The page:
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Artist: Ame Zek (@)
Title: Rostfrei
Format: 12"
Label: Keep it Business
Rated: *****
Before we even get to put the album on the turntable, you'll notice that the back of the album cover points inside, stating 'sick mirrors see.' There are words printed on the inside of the sleeve, such as 'mercy,' self-confidence,' and 'purity' printed backward and upside down. I'm not really sure what they are supposed to mean, but they seem positive for the most part. As for the music, the label describes his work thus: 'One of the biggest challenges of electronic music is to give a unique voice to the machinery that is used to create it. One must dive deep down into the hidden possibilities of hardware and software, learn to understand their functions, and discover the peculiarities of each tool and how each device interconnects with others. Ame Zek has gone down this route, developing his own deeply-personal musical language through years of experimentation.' Putting it on the turntable is a challenge, as the only clue as to which side is which is in the etching on the vinyl, which also informs the listener that it should be played at 45RPM. Had I not seen this, I would have thought it was a mistake, since the first track was filled with static and was nice and glitchy. Indeed, this is the hallmark of Ame Zek's work, as everything is covered in a thin layer of hum and buzz. But this is not really noise; rather, it uses the digital static as just another layer of sound. The synths themselves seem to have been circuit bent beyond recognition. Digital tones and buzzing are deliberately added, so as to appreciate each one in its isolation. At times (e.g., track 4), Zek seems intent on irritating the listener, but not in a heavy handed way. Rather, it is in the choice of tones and the heavy dissonance. Still, this is interesting work and well put together. This album weighs in at around 26 minutes. It's pressed on 180 gram vinyl and limited to 300 copies.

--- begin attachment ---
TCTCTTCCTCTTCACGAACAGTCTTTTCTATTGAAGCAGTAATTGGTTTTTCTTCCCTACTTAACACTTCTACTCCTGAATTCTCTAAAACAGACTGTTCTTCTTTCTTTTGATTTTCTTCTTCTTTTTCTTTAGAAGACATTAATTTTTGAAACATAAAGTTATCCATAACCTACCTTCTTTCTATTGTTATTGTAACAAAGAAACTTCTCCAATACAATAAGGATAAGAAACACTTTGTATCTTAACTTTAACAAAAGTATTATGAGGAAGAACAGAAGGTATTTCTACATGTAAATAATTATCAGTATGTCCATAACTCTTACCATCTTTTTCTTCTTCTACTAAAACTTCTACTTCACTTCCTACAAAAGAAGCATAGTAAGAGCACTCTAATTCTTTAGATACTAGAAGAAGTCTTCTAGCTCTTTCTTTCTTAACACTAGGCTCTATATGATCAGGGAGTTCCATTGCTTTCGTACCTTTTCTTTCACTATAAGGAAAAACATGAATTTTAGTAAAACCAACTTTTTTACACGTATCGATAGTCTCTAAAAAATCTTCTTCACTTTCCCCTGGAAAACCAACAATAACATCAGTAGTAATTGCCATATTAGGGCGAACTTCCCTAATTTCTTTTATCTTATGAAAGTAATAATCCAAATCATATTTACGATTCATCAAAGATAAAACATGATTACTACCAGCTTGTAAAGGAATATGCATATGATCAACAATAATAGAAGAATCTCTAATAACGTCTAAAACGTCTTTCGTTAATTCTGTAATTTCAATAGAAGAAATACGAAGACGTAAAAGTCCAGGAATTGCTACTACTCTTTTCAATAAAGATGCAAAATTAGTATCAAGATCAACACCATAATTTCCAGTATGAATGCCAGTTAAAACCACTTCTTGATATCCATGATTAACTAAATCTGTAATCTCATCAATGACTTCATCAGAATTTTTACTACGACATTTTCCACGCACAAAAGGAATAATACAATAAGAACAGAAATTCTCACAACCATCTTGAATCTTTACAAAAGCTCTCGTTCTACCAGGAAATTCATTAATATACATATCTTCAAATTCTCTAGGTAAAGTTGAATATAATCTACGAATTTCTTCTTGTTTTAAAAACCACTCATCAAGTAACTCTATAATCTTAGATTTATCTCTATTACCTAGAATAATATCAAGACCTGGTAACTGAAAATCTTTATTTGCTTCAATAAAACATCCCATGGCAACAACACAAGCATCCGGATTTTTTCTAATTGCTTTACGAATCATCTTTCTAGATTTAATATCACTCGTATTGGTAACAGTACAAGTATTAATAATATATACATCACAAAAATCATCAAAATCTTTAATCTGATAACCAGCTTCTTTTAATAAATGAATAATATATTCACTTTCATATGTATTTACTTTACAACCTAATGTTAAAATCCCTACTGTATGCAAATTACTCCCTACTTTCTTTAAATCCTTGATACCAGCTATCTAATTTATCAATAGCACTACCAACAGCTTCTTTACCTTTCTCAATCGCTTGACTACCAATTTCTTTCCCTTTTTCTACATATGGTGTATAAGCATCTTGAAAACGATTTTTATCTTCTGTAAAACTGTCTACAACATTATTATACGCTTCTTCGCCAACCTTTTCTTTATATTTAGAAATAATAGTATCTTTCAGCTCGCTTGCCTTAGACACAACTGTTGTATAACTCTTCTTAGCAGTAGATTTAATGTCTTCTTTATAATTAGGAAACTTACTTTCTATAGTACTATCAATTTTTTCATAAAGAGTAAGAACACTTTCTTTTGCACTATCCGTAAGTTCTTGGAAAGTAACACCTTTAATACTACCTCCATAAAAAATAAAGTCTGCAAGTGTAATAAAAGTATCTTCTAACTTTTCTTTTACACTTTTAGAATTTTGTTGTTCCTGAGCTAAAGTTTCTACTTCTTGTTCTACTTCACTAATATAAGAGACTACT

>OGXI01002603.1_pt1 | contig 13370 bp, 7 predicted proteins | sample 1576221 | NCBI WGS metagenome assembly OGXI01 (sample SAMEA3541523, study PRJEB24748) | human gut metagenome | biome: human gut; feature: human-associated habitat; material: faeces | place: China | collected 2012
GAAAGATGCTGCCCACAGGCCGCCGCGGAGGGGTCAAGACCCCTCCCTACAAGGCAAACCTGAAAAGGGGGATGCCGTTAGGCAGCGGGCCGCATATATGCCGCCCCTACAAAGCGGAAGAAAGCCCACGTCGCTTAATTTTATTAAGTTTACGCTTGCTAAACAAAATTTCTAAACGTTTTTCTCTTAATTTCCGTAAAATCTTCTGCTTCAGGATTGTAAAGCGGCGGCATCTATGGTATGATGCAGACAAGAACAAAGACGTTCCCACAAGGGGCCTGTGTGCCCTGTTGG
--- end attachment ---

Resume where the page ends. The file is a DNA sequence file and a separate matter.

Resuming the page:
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Artist: Colin Potter (@)
Title: Rank Sonata
Format: 12"
Label: Hallow Ground (@)
Rated: *****
The quasi-pastoral echoes, the festively electric intermittencies, a rising march-like ascension fuelled by a straight 4/4 beat, a popping set of wood sticking and the surprising suspension that all those flowing elements reach at the hands of their wise director on the 19-minutes lasting deranged techno track "A Wider Pail of Shale" could be ideally matched more to the buds that blossomed from stylistical territories where artists like Four Tet, Gold Panda or Fuck Buttons browse on than the ones where the name of the legendary Colin Potter, well-known pal, producer and collaborator of Nurse With Wound, Organum and Current 93, and miliar stone of the whole indipendent UK post-industrial scene since late 70ies by means of his appreciated imprint ICR - a stylistical laboratory where The Instant Automatons, experimental composer Trevor Weshart, Chris & Cosey, Bryn Jones (better known as Muslimgauze), Darren Tate and others begun to vanish the fences between contemporay electronica, post-punk experiments, crude pop and Krautrock-inspired drone music -, got commonly matched to.Colin's skills in fostering hybrids between two seemingly different sonic sets, as shown on the above mentioned suite where soundscapes intersects beats, got confirmed by the shortest tracks on B-side: the abstract start of "And" sneaks in nearby dub frontlines and field recordings got cycled as if they were part of an industrial process on "Knit Where?", before the initial mechanical loop of the suite on the other side got reprised and centrifuged on "Beyond The Pail". After years of DIY strictly limited editions on cassettes and digital, Potter's solo circuits got finally imprinted on vinyl!